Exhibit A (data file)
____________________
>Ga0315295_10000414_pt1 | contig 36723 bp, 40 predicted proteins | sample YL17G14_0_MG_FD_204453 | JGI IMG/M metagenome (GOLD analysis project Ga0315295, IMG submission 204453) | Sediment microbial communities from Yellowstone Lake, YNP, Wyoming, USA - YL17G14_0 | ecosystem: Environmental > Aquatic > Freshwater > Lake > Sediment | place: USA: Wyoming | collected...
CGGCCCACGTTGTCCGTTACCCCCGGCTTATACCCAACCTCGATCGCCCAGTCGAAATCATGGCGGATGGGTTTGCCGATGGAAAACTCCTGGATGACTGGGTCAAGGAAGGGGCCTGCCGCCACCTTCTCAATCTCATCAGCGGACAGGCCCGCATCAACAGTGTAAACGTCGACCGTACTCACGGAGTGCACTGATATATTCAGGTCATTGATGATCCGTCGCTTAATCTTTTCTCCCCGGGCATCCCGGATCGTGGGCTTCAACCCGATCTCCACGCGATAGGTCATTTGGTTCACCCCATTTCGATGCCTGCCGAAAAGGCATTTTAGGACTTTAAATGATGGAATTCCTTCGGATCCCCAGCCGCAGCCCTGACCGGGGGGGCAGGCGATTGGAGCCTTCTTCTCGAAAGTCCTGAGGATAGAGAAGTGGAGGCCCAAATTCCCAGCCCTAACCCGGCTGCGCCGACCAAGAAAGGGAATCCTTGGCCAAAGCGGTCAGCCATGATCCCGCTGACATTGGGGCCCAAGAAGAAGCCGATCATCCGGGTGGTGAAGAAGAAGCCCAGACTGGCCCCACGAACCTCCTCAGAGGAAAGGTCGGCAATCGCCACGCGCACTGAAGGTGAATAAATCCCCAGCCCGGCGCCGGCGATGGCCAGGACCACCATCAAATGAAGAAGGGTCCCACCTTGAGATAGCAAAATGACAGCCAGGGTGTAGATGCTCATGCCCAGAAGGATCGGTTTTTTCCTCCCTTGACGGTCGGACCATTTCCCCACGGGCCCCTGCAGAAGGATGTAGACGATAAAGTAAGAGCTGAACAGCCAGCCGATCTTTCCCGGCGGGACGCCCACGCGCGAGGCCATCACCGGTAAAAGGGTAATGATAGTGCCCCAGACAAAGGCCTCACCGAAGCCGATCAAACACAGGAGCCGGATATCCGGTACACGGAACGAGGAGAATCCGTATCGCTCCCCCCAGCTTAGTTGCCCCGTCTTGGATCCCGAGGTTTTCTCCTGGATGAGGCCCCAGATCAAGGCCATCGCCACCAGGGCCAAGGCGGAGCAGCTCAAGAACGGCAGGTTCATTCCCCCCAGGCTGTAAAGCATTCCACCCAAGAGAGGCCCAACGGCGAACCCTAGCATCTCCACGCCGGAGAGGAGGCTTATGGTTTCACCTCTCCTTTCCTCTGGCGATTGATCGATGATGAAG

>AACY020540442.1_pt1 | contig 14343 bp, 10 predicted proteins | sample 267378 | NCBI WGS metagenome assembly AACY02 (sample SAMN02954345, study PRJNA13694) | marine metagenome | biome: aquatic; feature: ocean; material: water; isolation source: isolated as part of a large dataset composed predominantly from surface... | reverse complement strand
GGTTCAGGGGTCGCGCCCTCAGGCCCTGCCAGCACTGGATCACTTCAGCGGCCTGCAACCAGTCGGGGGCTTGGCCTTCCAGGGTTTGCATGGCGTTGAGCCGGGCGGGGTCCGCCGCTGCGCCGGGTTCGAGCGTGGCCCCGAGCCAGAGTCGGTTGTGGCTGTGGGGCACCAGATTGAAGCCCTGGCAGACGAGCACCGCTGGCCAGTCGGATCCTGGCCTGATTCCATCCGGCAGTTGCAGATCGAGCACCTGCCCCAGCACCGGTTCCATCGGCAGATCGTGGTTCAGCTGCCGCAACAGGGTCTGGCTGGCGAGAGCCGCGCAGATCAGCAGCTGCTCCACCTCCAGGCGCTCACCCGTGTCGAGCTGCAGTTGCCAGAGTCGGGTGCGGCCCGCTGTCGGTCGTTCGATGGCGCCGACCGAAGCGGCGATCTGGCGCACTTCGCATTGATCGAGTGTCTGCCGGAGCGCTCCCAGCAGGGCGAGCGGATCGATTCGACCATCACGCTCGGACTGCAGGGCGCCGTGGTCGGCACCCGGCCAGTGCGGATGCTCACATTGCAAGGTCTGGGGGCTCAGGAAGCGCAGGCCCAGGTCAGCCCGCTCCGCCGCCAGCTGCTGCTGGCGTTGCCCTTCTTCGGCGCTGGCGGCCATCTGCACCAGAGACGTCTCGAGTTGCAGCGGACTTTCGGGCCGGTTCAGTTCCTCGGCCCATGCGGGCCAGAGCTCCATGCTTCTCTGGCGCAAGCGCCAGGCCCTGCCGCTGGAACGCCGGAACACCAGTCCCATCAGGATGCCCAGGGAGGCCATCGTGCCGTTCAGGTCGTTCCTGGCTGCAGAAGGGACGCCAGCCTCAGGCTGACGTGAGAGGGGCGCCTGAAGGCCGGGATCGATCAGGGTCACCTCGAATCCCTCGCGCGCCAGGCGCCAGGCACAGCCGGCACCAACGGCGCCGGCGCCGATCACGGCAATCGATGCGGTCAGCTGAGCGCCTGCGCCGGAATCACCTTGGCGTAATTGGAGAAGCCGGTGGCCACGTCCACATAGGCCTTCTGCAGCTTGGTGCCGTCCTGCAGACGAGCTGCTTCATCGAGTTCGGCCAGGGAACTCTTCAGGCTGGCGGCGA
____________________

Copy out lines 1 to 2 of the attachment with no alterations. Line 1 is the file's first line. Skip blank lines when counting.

>Ga0315295_10000414_pt1 | contig 36723 bp, 40 predicted proteins | sample YL17G14_0_MG_FD_204453 | JGI IMG/M metagenome (GOLD analysis project Ga0315295, IMG submission 204453) | Sediment microbial communities from Yellowstone Lake, YNP, Wyoming, USA - YL17G14_0 | ecosystem: Environmental > Aquatic > Freshwater > Lake > Sediment | place: USA: Wyoming | collected...
CGGCCCACGTTGTCCGTTACCCCCGGCTTATACCCAACCTCGATCGCCCAGTCGAAATCATGGCGGATGGGTTTGCCGATGGAAAACTCCTGGATGACTGGGTCAAGGAAGGGGCCTGCCGCCACCTTCTCAATCTCATCAGCGGACAGGCCCGCATCAACAGTGTAAACGTCGACCGTACTCACGGAGTGCACTGATATATTCAGGTCATTGATGATCCGTCGCTTAATCTTTTCTCCCCGGGCATCCCGGATCGTGGGCTTCAACCCGATCTCCACGCGATAGGTCATTTGGTTCACCCCATTTCGATGCCTGCCGAAAAGGCATTTTAGGACTTTAAATGATGGAATTCCTTCGGATCCCCAGCCGCAGCCCTGACCGGGGGGGCAGGCGATTGGAGCCTTCTTCTCGAAAGTCCTGAGGATAGAGAAGTGGAGGCCCAAATTCCCAGCCCTAACCCGGCTGCGCCGACCAAGAAAGGGAATCCTTGGCCAAAGCGGTCAGCCATGATCCCGCTGACATTGGGGCCCAAGAAGAAGCCGATCATCCGGGTGGTGAAGAAGAAGCCCAGACTGGCCCCACGAACCTCCTCAGAGGAAAGGTCGGCAATCGCCACGCGCACTGAAGGTGAATAAATCCCCAGCCCGGCGCCGGCGATGGCCAGGACCACCATCAAATGAAGAAGGGTCCCACCTTGAGATAGCAAAATGACAGCCAGGGTGTAGATGCTCATGCCCAGAAGGATCGGTTTTTTCCTCCCTTGACGGTCGGACCATTTCCCCACGGGCCCCTGCAGAAGGATGTAGACGATAAAGTAAGAGCTGAACAGCCAGCCGATCTTTCCCGGCGGGACGCCCACGCGCGAGGCCATCACCGGTAAAAGGGTAATGATAGTGCCCCAGACAAAGGCCTCACCGAAGCCGATCAAACACAGGAGCCGGATATCCGGTACACGGAACGAGGAGAATCCGTATCGCTCCCCCCAGCTTAGTTGCCCCGTCTTGGATCCCGAGGTTTTCTCCTGGATGAGGCCCCAGATCAAGGCCATCGCCACCAGGGCCAAGGCGGAGCAGCTCAAGAACGGCAGGTTCATTCCCCCCAGGCTGTAAAGCATTCCACCCAAGAGAGGCCCAACGGCGAACCCTAGCATCTCCACGCCGGAGAGGAGGCTTATGGTTTCACCTCTCCTTTCCTCTGGCGATTGATCGATGATGAAG